Other theories on potential benefits from marijuana surround its ability to alleviate stress and relax. The World Anti-Doping Agency (WADA) has done a bit of research and stated that, “Research showed that cannabinoids can allow athletes to better focus and diminish stress.” Surprisingly, not a lot of research has been done on the subject. Zarda believes scientists assume they know what smoking pot will do to an athlete (possibly help win an eating a contest). Finding test subject would be the least of their concerns which alludes to the idea that they would just rather not spend time researching the subject. So maybe playing high has no effect on an athlete’s performance, but what about after a big game? Marc Peruzzi wrote an article called “Athletes discover Pot for Pain” which posed the question “Marijuana works wonders on serious pain related to major illnesses. But could weed also be a better option than over-the-counter drugs for sports injuries and muscle soreness?” Marc Peruzzi was an avid Advil user.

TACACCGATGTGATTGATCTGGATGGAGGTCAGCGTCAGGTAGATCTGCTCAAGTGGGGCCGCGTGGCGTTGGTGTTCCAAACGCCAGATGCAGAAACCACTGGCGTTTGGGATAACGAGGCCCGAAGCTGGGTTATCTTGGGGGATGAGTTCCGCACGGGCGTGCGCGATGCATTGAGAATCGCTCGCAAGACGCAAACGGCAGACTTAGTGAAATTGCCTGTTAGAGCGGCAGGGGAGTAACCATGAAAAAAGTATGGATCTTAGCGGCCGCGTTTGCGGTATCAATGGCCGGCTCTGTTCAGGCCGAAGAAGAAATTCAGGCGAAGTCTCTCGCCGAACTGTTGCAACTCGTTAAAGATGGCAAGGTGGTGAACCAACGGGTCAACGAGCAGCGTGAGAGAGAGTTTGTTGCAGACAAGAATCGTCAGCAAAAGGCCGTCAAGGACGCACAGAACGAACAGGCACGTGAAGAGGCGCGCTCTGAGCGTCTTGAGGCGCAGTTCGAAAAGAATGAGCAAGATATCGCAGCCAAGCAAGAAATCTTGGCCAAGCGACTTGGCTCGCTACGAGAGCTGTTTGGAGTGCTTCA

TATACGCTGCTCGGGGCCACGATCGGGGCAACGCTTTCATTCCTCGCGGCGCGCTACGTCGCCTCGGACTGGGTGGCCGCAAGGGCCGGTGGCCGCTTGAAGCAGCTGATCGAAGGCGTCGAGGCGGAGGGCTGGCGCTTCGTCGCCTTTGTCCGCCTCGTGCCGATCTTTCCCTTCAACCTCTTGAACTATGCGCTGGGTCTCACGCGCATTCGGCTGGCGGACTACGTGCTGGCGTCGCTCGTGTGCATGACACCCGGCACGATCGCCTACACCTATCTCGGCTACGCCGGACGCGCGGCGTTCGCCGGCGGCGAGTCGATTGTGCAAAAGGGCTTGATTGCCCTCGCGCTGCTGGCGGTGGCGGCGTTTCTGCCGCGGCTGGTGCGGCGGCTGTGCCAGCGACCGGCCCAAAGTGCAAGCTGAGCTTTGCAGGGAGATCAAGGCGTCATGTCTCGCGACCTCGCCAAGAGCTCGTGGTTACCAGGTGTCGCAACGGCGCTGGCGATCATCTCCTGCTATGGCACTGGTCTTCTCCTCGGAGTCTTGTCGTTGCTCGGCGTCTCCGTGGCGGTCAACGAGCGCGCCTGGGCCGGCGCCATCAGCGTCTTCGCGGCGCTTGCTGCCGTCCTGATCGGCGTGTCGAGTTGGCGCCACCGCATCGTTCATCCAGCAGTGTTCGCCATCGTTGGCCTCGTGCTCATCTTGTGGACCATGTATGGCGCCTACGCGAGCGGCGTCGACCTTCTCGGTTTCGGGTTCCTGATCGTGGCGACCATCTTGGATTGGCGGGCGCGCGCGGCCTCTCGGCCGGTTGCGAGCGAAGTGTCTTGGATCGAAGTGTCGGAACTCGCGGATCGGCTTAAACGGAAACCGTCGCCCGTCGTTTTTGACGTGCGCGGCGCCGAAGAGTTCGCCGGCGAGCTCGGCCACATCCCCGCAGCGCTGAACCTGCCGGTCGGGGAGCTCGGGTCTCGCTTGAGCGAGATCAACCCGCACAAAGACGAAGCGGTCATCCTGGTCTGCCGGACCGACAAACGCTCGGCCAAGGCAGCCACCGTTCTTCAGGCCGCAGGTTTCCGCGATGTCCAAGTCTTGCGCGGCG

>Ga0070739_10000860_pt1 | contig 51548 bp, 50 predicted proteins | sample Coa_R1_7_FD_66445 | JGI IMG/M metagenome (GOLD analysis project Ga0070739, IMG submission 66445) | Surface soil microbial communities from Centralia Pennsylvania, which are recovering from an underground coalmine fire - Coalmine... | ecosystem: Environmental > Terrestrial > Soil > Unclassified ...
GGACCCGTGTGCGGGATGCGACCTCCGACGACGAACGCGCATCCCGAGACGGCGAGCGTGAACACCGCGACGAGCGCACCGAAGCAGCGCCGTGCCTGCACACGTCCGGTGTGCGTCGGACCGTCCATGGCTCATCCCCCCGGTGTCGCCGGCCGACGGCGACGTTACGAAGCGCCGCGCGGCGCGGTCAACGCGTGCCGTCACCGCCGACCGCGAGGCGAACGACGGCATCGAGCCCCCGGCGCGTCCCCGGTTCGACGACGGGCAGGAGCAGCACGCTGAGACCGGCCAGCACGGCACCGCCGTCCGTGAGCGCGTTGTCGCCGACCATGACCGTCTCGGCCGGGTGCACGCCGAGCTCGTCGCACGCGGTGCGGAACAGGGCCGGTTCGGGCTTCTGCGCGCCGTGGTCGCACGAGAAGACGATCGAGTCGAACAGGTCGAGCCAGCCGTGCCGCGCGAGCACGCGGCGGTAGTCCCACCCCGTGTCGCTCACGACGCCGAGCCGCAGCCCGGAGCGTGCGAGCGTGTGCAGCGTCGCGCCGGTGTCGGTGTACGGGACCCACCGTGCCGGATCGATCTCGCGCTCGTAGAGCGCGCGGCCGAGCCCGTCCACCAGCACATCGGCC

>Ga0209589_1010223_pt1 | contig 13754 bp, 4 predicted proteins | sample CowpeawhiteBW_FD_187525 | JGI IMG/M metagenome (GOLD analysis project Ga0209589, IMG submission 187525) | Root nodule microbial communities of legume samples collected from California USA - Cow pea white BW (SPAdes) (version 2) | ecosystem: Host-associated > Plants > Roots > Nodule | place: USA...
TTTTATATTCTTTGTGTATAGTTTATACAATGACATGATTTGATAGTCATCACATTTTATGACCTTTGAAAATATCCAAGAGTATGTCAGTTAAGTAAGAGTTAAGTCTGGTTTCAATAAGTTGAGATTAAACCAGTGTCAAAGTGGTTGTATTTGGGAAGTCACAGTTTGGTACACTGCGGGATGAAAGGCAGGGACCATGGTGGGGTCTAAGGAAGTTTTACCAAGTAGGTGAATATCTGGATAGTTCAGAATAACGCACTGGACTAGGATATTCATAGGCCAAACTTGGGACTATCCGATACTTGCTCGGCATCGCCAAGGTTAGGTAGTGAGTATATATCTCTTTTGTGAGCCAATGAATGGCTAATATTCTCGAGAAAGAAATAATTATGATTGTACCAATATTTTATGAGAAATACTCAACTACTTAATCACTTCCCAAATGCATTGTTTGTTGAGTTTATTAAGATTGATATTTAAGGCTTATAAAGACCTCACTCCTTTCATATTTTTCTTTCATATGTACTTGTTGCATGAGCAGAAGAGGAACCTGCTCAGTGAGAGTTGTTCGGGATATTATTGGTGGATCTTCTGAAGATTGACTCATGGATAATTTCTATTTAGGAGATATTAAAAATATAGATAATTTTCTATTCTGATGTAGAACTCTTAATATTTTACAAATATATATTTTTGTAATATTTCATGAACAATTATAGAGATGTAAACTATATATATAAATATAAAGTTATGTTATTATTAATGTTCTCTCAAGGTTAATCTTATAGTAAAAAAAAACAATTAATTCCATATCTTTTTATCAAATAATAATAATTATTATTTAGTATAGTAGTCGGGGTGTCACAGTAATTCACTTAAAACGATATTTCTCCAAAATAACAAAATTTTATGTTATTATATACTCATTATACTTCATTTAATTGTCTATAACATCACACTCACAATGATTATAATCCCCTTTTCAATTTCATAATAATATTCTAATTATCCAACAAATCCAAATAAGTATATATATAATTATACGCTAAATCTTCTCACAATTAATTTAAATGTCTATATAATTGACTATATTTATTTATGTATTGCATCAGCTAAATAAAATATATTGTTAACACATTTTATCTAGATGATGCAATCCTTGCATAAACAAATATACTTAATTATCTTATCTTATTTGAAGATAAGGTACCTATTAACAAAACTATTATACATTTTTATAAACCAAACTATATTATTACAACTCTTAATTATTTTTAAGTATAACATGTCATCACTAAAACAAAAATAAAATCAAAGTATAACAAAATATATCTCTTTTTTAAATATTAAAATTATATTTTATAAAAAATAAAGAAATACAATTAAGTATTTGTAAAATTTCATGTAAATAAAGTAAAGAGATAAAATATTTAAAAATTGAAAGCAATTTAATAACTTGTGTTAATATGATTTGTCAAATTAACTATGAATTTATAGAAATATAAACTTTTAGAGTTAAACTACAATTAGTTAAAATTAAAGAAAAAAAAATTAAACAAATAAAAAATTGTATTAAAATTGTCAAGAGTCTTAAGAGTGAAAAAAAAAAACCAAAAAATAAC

He used it to relive pain after injuring his back in a skiing accident. Taking drugs like Advil and those that are similar have shown to deteriorate our gastrointestinal system the reason being that it blocks natural chemicals that cause inflammation. However, those same chemicals also protect your stomach from burning its own acid. According to the institute of medicine’s report, pain is the act of several neurotransmitters relaying message to our brains such as “my legs are sore from mountain biking,” for example. Drugs like opiates and morphine essentially turn off those neurotransmitters to an extent where our perception of the pain is considerably less. THC has the same effects but works in a slightly different way. “when it binds to two types of “cannabinoid receptors” (CB1 and CB2)… , “reduces reactivity to acute painful stimuli in laboratory animals… [and] was comparable with opiates in potency and efficacy,” according to the Institute’s 1999 study. Other studies of the drug have shown that it reduces muscle spasticity, too.” In the medical marijuana world dose size is a large gray area. There is no universal standard for how much one hit of weed will do to us.